by Nicholas Webb
Back in 2006 I got my first computer and one of the first things I did was check all of our previously owned family cars on the DVLA website to see if any still existed. The check on AJC 87B stated that it was last taxed in 2001 and was showing as "No tax" "No MOT" so from that I thought it most likely it had been scrapped at that time. It was a surprise to see it had lasted for so long after we'd sold it in 1986.
One evening in 2013 I was looking at classic cars for sale and clicked on the link for a Singer Gazelle. As the picture appeared and I saw the registration I was astonished to see it was AJC 87B. After several months of emails with the owner, during which I was very pleased to hear that Granddad’s little log book was still with the car, I was offered the car back on very favourable terms so long as I agreed never sell it. The following weekend I made the long journey to Edinburgh to collect it and see it for the first time in 28 years!
There was both good news and bad on seeing it. The good news was that it was complete and generally in seemingly reasonable condition. The bad news was that it was quite obvious that there was body filler in all the usual places and panel gap between the front wings and the fronts of the sills was no longer there. The sills looked as though they had been replaced but the join with the inner sill along the bottom edge was more than a centimetre thick!
Having got the car home I decided that the first step would be to make it into a self-propelled vehicle. The engine was soon running and new clutch master and slave cylinders made it mobile.
At this point I made a very wise decision to load it once more onto my Ford Transit and borrow one of my customers steam cleaner for two hours. By now after much muck had been cleaned from the underside I could see that the bodywork was going to be a big job. However, I decided at this point, that the brakes would be next job, followed by all the chrome plating that required refurbishment. The idea being that if I had spent quite a lot of money on it I'd be forced to continue if I found that things were really bad with the bodywork!
The entire hydraulic brake system was replaced, only the rear drums and back plates remain although the callipers are the originals having been reconditioned. Always a good idea I think, to have single line hydraulic braking systems in perfect order.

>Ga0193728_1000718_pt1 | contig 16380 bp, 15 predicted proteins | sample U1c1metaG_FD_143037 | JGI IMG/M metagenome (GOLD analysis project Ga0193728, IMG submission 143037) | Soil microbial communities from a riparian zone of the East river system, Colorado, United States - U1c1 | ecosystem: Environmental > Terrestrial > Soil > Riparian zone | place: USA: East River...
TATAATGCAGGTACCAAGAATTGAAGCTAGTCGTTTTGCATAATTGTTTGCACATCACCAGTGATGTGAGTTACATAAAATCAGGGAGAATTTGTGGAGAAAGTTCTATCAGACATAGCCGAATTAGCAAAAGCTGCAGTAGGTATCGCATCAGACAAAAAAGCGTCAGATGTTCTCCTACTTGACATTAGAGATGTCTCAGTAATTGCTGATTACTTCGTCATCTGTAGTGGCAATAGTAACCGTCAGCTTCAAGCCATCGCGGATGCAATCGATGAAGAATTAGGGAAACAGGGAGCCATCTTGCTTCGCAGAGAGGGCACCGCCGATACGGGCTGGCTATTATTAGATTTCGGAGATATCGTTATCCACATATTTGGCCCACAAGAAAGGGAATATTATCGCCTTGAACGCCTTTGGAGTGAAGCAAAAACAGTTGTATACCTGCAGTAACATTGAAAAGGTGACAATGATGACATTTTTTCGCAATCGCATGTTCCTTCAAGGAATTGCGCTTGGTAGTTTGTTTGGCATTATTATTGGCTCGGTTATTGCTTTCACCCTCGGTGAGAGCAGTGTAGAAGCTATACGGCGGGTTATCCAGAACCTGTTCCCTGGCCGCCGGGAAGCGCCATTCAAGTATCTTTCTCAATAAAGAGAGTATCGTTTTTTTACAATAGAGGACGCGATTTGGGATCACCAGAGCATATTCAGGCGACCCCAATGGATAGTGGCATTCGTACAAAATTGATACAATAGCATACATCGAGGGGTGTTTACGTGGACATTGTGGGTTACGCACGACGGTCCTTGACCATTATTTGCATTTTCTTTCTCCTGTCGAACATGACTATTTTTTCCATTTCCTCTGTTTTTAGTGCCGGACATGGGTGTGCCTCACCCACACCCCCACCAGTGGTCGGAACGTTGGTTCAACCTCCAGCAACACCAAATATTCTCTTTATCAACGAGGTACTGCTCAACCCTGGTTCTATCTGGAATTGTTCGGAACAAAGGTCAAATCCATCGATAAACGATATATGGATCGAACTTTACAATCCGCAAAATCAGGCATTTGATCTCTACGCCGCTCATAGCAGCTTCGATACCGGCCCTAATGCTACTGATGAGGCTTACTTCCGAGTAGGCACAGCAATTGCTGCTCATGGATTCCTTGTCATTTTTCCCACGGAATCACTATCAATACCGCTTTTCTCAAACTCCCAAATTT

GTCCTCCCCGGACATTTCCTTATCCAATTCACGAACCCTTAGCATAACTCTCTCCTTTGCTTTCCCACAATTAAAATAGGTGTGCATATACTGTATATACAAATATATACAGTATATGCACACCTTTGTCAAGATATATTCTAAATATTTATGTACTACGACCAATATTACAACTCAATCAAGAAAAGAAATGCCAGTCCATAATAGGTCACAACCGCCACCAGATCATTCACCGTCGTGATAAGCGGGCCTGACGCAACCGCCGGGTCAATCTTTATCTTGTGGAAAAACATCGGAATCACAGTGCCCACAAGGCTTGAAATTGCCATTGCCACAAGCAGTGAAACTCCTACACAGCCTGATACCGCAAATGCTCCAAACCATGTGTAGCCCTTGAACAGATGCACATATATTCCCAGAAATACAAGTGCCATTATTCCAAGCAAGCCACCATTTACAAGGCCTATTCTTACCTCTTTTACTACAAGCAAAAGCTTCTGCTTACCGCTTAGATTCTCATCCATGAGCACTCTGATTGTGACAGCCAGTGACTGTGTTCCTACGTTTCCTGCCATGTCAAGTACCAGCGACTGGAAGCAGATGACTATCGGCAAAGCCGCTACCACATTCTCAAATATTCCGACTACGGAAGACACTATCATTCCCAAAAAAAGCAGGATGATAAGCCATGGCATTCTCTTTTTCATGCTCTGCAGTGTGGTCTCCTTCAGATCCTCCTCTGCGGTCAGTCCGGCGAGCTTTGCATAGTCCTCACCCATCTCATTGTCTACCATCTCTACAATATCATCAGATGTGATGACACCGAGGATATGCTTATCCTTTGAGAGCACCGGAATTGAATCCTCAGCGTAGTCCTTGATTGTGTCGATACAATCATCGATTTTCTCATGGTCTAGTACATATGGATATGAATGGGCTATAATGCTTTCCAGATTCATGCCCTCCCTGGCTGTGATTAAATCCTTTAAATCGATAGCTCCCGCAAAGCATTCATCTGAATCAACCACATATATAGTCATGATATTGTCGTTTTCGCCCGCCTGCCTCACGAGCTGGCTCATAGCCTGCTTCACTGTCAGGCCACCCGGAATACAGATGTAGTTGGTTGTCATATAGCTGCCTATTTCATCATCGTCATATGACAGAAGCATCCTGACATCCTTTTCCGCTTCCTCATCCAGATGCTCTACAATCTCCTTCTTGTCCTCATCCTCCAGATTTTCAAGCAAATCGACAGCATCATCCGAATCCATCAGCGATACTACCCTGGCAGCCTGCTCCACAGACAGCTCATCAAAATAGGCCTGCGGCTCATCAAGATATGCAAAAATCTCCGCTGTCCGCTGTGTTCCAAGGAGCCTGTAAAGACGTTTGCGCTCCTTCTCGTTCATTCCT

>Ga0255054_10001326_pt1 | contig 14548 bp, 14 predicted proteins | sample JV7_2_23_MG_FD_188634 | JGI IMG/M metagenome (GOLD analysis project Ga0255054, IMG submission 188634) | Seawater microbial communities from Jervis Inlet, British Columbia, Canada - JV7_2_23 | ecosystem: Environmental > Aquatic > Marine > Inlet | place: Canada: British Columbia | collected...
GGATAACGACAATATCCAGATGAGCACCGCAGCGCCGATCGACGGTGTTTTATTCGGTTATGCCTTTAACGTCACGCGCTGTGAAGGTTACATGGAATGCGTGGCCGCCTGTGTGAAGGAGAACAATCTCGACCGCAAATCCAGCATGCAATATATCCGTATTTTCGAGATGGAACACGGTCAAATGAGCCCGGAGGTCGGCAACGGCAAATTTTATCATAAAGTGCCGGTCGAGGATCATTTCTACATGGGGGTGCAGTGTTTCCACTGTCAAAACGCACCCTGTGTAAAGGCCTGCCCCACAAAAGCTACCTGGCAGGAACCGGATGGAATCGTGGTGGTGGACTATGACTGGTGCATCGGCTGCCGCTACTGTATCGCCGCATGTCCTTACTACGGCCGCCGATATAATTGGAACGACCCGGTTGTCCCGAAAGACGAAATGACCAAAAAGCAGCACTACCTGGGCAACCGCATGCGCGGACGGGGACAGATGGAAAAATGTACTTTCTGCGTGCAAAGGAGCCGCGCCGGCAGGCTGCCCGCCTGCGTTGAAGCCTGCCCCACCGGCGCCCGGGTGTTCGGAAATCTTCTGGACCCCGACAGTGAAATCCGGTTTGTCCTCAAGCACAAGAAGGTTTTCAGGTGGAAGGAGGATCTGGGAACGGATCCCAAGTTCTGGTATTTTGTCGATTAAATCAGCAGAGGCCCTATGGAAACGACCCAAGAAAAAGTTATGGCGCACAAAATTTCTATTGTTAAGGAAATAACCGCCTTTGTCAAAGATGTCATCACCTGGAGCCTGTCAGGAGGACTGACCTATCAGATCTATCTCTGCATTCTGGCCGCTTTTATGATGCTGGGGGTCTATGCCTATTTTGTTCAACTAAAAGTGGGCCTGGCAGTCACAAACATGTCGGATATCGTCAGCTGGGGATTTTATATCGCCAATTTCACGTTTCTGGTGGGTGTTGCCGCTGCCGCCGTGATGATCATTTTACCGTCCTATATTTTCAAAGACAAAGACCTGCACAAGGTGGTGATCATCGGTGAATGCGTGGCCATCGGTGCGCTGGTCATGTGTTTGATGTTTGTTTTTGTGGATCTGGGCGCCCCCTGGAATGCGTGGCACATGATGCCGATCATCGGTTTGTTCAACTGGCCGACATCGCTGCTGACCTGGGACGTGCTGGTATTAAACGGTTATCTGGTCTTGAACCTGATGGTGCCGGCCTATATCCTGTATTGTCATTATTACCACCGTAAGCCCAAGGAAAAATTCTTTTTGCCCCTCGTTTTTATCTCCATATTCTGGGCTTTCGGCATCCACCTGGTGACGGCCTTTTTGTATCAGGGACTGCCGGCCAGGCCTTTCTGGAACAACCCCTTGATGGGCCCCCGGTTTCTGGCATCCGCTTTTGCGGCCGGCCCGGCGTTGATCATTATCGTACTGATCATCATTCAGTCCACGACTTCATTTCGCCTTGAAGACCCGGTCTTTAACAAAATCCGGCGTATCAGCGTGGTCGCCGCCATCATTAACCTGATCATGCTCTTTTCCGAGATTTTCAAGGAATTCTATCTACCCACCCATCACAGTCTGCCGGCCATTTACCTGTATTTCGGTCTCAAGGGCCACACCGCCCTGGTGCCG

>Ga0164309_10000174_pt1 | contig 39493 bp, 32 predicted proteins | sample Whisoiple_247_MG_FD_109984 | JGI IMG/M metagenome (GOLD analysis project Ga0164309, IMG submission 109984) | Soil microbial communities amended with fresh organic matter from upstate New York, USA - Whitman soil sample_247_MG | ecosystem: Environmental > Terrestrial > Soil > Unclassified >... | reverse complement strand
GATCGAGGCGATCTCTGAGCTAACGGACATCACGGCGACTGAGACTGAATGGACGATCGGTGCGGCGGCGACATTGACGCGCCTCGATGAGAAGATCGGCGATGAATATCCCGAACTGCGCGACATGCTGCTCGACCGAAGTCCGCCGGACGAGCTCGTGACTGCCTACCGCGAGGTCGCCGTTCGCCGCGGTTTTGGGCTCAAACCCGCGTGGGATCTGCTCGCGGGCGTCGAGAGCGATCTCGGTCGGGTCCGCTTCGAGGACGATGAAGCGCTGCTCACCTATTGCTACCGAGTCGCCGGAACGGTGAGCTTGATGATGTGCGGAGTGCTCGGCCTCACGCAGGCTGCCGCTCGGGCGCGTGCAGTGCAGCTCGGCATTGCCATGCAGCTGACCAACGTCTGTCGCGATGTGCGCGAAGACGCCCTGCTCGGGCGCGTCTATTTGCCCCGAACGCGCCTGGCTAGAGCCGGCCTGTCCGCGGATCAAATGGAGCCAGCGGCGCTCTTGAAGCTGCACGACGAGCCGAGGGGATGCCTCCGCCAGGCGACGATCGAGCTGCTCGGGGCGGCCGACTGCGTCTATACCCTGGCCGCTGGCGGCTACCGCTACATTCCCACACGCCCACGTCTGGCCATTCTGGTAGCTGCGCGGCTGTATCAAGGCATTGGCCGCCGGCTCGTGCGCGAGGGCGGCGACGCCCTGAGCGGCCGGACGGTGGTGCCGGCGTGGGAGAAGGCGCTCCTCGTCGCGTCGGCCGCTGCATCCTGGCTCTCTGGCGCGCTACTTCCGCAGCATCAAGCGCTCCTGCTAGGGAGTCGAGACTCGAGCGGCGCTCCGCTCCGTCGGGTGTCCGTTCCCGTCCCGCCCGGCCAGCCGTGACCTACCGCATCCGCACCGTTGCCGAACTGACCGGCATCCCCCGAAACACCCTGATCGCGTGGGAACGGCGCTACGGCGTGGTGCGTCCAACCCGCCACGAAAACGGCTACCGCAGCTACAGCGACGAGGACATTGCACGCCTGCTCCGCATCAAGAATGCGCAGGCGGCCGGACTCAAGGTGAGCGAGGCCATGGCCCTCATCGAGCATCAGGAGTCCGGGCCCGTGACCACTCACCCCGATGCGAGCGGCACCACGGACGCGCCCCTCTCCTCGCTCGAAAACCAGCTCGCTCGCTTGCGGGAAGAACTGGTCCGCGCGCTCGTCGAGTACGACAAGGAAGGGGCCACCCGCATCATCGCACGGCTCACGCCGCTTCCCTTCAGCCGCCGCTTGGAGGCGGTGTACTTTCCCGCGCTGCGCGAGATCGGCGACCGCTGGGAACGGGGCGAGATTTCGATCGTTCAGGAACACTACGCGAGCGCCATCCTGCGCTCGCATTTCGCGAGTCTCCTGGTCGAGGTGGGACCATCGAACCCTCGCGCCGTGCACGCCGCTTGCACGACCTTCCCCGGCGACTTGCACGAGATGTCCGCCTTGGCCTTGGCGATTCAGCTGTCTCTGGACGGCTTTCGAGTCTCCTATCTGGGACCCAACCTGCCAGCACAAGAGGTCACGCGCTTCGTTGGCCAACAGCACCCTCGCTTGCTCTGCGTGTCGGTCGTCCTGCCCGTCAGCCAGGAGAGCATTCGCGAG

Just at the point I was about to start with the angle grinder, I had a spot of luck and a trip to Cambridgeshire was arranged to collect another Gazelle to use as a parts donor. Going to collect it I had the worrying thought of what may happen if the donor car had a better body-shell than “AJC”, but as it turned out it was equally rusty but fortunately in different places. It proved to be an invaluable help and very kindly donated it's near perfect doors and boot lid.
I also sold many parts from it and still have some useful spare parts in storage. It was probably the best £450 I spent in the entire project!
Having now spent enough money to guarantee my commitment, (About £2000) I chopped off the replacement outer sill. What was hidden behind was THE most awful and badly botched up mess I have ever seen in my life. I can cope quite well fixing rust but to have to undo someone else's bad welding on top was very troubling indeed. Without a doubt this was the lowest point in the restoration and I was SO upset I went to bed! (I never sleep in the day unless I'm really tired or ill.)
Later that day I rang Martin, my younger brother, and told him of the disaster. He gave me great words of wisdom and enthusiasm... "Tomorrow go back in the garage and cut out anything that was a previous repair or seriously rusted. Try not to end up with no floor at all if you can, but once you have done that you will get some ideas of how to start reconstructing it". It was also a good thing that I had already invested considerable money and time in it because I would have probably scrapped it if I hadn't!
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